Dehydrated Banana Chips
Unlike dried chips, dehydrated chips are made using hot temperatures to remove water content. With this method, the banana loses about 50% of its original nutrient components. Your dog will be gaining predominantly more dietary fiber content.
Also, they can be a lot chewier for your dog than dried chips, and they don’t require special machinery. This means you can prepare them on your own and control the quality of the ingredients used.
Unsweetened vs Sweetened Banana Chips
Sweetened banana chips contain additional ingredients like salt, spices, sugar, artificial sweeteners, or different flavor enhancers. On the other hand, unsweetened banana chips are simply bland and don’t contain all that.
The additional ingredients of sweet chips are much tastier to the palate but unfortunately, they override the beneficial nutrients that your dog could make use of.
When buying your banana chips of any kind (either organic, baked, or green banana chips) you should always be on the lookout for the unsweetened alternative, as it will pose the least health risk to your dog.
Deep-fried Banana Chips
Deep-fried foods are generally unhealthy and banana chips are no exception. When it comes to feeding your dog healthy snacks, deep-fried banana chips should be avoided.
They mainly contain high sugar content and heavy calories because they’re normally dipped/ coated with honey or sugar before frying. Usage of oil to fry also adds to the already high-fat content of bananas.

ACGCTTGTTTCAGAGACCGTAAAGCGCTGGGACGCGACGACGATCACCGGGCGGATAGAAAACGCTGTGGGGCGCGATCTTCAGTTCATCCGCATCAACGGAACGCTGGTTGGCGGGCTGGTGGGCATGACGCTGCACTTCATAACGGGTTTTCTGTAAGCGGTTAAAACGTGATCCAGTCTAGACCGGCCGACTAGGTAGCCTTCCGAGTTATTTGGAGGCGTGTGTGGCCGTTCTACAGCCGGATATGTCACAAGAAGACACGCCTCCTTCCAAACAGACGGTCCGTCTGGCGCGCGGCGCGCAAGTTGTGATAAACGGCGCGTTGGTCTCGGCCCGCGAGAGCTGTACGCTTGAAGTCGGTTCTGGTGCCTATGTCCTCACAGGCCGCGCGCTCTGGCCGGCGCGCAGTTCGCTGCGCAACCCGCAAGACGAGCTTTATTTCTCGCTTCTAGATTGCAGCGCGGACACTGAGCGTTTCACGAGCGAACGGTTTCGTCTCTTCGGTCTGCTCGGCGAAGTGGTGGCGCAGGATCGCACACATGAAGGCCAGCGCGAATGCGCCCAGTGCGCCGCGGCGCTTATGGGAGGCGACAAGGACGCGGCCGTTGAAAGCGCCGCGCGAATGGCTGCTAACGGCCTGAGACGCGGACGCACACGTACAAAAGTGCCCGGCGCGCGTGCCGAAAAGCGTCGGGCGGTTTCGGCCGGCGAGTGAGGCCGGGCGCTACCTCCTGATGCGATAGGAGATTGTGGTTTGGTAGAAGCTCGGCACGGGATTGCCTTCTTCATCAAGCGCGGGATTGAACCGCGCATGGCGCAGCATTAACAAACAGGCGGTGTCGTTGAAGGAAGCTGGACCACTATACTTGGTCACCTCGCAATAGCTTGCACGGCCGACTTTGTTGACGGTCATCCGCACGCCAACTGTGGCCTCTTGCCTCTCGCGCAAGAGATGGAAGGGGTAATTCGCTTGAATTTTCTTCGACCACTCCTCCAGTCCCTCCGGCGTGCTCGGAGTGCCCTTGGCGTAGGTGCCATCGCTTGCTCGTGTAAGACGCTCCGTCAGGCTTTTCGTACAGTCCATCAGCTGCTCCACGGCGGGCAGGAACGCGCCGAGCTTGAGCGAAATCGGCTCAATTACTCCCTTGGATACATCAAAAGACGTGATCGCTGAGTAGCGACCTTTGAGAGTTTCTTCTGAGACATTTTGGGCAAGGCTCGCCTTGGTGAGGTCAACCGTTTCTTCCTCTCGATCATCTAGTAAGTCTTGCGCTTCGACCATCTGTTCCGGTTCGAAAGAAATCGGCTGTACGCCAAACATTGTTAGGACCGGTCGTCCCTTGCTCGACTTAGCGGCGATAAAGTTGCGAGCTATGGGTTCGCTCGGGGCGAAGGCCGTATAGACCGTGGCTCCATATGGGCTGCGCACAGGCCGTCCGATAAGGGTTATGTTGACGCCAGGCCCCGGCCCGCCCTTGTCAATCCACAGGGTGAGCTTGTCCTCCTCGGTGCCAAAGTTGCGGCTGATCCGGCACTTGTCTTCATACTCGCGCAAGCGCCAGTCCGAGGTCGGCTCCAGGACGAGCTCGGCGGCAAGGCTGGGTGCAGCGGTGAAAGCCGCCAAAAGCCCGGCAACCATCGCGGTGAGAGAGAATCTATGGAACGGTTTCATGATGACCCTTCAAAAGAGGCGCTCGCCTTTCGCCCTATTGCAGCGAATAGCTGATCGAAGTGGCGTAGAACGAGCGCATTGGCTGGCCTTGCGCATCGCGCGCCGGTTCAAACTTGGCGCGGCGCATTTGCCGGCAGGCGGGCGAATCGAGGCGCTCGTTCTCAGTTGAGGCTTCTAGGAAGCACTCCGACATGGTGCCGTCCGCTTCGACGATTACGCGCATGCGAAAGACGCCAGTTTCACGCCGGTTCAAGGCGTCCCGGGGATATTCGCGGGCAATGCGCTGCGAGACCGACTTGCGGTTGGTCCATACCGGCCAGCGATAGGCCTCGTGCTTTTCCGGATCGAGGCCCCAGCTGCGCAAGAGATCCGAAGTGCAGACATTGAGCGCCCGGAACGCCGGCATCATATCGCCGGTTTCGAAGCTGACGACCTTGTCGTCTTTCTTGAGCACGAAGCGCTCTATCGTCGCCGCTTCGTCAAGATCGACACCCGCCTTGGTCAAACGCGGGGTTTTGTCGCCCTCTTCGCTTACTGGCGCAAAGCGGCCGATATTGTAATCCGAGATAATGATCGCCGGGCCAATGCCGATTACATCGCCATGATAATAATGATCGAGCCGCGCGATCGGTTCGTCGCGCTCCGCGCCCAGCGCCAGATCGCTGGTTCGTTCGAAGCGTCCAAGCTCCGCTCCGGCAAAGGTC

Can dogs eat banana chips that have been deep-fried?
Well yes, but should they? Absolutely not!
How Are Banana Chips Bad for Your Dogs
Though the ingredients inside banana chips are not toxic for your dog, moderation is key when feeding your pooch, as excessive consumption could pose some health risks.
It’s also important to know if your dog has is allergic to bananas or any other ingredients included in banana chips.
When ingested in high quantities, treats made from fruits that have a high source of fiber content like banana chips could result in nutrient deficiency, a lack of protein, and other nutrients that your dog does not assimilate from their food. High fiber can also result in digestive issues like indigestion, stomach upset, and vomiting.
Incessantly feeding your dog banana can be very unhealthy over time: 1cup (72 grams) of banana chips contains 42 grams of carbs and 21 grams of saturated fat. This will ultimately result in bloating and weight gain due to high sugar levels and fat content.
If you’re the type that would love to make banana chips yourself, you should be careful with the banana peels around your dogs. Though they are not toxic, dogs may find it very difficult to digest. Consumption of banana skin could result in sickness, intestinal blockage, and digestive complications.
So can dogs eat banana chips? Well, by now you know the answer to that.
However, as with every good thing in life, moderation and discipline are vital. It’s advisable to use banana chips as treats only and not as the main source of food. But even as an occasional treat, its use needs to be regulated to avoid visiting a veterinarian for digestive tract-related issues.